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If there is an unit circle and inscribed in it there is a regular n-sided polygon, what is the minimum number of circles with radius $1/2$ to cover the polygon completely?

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What polynomial? Do you mean polygon? –  chubakueno Jan 26 at 0:59
    
yup oops. will edit –  jd123 Jan 26 at 1:01
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The title is still wrong... –  chubakueno Jan 26 at 1:55
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Basically I'm a failure. Hahaha –  jd123 Jan 26 at 2:14
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You might want to look at www2.stetson.edu/~efriedma/packing.html, which gives a whole variety of packing and covering problems, but incidentally not yours. –  user21820 Jan 26 at 3:52

1 Answer 1

Let $m(n)$ be the answer to the question.

For all $n$, you can cover the polygon with $n$ circles located halfway between the center of the polygon and the vertices. Moreover, you can cover the entire unit circle with $7$ circles. So $m(n)\leq n$ and $m(n)\leq 7$.

For $n < 6$, the vertices of the polygon are so far apart that no circle can cover more than one of them. So $m(n)\geq n$, and combined with the previous paragraph, we have $m(n)=n$. With a little finesse, this argument can also be extended to $n=6$: two vertices can be covered by the same circle, but just barely, so each vertex would have to be covered again from another angle anyway.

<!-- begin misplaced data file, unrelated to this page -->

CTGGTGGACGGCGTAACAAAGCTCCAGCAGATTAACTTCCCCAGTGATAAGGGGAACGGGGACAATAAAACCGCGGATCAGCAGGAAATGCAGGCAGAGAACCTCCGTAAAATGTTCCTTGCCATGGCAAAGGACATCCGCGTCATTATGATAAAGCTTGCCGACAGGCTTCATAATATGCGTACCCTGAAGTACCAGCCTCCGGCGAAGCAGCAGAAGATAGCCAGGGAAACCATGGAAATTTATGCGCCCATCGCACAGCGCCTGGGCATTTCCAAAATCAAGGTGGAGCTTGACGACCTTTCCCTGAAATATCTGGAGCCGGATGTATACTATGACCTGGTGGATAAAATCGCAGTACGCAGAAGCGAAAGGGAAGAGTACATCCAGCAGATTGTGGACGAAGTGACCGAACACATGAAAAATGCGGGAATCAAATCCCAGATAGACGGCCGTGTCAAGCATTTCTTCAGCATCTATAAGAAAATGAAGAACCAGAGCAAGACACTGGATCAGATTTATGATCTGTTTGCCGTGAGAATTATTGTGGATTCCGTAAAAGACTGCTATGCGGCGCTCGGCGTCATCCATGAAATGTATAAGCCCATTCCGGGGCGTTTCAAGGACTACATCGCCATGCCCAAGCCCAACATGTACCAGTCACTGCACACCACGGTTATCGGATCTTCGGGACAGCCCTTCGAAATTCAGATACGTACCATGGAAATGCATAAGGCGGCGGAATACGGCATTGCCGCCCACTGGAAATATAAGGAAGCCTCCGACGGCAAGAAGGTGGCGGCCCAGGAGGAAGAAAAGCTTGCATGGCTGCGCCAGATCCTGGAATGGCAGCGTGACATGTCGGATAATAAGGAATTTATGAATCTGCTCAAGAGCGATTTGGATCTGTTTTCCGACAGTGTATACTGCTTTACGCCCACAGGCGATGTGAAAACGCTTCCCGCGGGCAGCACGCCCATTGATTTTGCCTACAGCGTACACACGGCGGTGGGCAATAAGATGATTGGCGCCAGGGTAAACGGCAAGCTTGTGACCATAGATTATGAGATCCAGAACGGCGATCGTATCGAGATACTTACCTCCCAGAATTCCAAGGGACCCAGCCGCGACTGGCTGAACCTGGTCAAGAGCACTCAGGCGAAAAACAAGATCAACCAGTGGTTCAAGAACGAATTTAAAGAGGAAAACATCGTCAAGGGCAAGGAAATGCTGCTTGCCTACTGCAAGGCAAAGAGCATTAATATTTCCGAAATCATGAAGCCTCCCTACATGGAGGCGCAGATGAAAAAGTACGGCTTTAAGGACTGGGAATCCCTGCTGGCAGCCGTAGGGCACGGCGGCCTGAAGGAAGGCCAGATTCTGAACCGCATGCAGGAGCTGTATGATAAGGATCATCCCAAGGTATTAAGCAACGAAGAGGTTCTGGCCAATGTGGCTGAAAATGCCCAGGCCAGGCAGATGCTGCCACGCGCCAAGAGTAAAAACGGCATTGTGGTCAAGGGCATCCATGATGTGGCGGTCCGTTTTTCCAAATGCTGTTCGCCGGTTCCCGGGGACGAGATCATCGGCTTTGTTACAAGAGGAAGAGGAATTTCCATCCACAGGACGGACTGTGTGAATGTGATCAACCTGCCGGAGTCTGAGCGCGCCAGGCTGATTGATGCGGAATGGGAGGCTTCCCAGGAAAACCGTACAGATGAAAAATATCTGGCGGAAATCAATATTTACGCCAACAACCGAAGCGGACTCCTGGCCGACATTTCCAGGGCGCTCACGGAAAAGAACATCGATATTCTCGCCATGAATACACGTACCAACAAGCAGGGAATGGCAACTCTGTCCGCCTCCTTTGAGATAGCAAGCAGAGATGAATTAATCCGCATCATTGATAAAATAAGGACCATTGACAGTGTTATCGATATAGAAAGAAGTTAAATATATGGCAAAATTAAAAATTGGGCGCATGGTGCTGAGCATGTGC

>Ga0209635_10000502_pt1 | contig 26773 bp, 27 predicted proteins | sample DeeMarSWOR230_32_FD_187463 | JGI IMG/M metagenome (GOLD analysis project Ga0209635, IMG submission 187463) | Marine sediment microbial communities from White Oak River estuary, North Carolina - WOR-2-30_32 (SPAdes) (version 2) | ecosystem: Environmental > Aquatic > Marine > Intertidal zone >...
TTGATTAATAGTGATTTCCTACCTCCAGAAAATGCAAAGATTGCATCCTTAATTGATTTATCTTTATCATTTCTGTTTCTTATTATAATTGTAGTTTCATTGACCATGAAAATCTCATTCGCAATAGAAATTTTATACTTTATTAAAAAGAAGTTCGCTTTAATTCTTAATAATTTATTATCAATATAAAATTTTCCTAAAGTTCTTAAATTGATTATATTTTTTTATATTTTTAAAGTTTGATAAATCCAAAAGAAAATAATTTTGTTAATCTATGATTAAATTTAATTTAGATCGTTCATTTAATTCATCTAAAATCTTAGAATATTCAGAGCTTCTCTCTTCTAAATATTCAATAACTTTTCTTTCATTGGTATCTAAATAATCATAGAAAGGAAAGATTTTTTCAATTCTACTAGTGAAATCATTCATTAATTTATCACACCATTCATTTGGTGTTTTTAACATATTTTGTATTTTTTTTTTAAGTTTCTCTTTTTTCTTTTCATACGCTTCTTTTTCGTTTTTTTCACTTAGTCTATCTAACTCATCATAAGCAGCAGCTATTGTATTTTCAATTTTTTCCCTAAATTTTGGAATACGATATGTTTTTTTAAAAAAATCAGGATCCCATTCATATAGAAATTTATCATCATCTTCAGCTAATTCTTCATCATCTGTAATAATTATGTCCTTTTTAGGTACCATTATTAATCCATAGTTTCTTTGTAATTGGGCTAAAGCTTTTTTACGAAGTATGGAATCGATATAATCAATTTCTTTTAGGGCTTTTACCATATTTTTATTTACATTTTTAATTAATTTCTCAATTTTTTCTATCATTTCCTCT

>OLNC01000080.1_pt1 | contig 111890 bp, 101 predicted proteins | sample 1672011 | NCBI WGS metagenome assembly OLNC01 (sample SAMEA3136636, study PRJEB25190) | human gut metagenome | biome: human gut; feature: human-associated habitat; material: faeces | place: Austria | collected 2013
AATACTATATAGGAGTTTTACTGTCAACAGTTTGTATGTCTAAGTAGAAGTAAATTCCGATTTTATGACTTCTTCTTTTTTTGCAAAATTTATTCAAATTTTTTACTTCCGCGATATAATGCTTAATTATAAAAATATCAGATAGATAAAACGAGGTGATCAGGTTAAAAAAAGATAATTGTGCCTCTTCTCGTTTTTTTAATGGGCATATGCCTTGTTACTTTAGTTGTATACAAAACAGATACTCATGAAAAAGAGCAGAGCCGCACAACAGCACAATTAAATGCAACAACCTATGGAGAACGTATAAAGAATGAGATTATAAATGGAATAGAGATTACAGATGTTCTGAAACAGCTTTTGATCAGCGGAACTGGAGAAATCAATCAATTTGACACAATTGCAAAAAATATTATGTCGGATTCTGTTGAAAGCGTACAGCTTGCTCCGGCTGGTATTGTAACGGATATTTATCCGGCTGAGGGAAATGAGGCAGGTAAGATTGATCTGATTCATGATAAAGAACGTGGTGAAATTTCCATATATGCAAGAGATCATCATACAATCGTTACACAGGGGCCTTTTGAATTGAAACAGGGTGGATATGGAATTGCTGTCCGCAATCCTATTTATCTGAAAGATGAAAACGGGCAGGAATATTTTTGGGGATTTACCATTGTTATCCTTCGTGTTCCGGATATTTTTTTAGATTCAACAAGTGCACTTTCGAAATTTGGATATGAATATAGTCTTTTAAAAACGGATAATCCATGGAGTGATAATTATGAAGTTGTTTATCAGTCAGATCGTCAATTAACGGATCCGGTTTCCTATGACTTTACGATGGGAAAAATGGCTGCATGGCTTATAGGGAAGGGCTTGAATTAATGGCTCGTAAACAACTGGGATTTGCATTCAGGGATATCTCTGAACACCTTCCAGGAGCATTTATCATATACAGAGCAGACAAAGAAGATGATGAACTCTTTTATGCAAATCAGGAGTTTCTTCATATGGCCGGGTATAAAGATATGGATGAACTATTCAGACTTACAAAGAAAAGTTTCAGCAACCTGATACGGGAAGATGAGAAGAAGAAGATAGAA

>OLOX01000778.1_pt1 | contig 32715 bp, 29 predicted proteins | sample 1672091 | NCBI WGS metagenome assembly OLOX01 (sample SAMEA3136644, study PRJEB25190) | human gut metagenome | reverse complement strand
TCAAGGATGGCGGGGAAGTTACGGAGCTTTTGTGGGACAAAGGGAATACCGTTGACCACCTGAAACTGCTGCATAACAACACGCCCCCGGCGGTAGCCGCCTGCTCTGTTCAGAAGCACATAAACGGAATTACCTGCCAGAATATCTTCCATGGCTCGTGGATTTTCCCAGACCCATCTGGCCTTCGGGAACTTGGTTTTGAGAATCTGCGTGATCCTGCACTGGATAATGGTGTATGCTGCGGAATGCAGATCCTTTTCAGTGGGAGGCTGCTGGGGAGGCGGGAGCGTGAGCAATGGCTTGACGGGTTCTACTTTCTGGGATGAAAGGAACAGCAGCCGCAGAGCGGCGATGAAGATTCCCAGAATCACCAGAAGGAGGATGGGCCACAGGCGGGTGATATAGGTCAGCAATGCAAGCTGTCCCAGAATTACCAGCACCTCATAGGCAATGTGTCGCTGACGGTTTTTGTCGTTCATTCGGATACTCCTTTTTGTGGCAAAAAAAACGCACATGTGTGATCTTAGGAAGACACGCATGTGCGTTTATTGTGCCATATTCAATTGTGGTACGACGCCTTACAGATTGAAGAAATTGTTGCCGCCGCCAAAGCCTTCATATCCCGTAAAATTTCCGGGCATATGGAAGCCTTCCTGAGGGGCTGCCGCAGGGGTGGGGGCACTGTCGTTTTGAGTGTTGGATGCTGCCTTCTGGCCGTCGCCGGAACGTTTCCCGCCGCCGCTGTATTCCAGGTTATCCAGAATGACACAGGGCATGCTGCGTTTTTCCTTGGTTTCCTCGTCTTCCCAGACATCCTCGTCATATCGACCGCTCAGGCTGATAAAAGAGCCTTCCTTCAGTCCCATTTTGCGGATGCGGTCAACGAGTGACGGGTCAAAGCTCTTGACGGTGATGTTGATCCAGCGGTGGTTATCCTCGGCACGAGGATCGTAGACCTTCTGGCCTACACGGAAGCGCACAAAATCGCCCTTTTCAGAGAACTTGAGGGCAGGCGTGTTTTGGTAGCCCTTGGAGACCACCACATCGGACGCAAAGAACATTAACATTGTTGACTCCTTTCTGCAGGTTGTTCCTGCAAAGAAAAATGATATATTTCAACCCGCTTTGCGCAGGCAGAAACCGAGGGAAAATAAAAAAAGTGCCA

It is reasonable to conjecture that $m(7)=7$, although I don't have a proof for that. But that's the only remaining task: prove that $6$ circles cannot cover the heptagon... or can they?

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Difficult... -_- What I thought about is if we use the sine rule, than we find that the side length of the heptagon is around .8678 ergo the distance left from the middle of the chord to the opposite end is 1/2<x<1. Pretty awkward to figure out that length. However, I think from there you can say that if the 1/2 radius circle covers two axises, then it cannot also cover the center. –  jd123 Jan 26 at 3:33

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